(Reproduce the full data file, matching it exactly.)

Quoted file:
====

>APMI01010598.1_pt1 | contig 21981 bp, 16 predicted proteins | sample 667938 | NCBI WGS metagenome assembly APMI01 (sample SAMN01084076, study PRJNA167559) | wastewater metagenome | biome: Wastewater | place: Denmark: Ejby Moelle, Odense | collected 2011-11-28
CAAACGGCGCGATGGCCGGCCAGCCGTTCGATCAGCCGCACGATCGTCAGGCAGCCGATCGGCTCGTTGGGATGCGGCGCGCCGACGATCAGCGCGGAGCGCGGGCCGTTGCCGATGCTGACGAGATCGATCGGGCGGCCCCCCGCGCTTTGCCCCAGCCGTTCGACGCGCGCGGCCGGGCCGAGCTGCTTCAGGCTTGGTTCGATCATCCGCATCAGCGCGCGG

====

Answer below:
>APMI01010598.1_pt1 | contig 21981 bp, 16 predicted proteins | sample 667938 | NCBI WGS metagenome assembly APMI01 (sample SAMN01084076, study PRJNA167559) | wastewater metagenome | biome: Wastewater | place: Denmark: Ejby Moelle, Odense | collected 2011-11-28
CAAACGGCGCGATGGCCGGCCAGCCGTTCGATCAGCCGCACGATCGTCAGGCAGCCGATCGGCTCGTTGGGATGCGGCGCGCCGACGATCAGCGCGGAGCGCGGGCCGTTGCCGATGCTGACGAGATCGATCGGGCGGCCCCCCGCGCTTTGCCCCAGCCGTTCGACGCGCGCGGCCGGGCCGAGCTGCTTCAGGCTTGGTTCGATCATCCGCATCAGCGCGCGG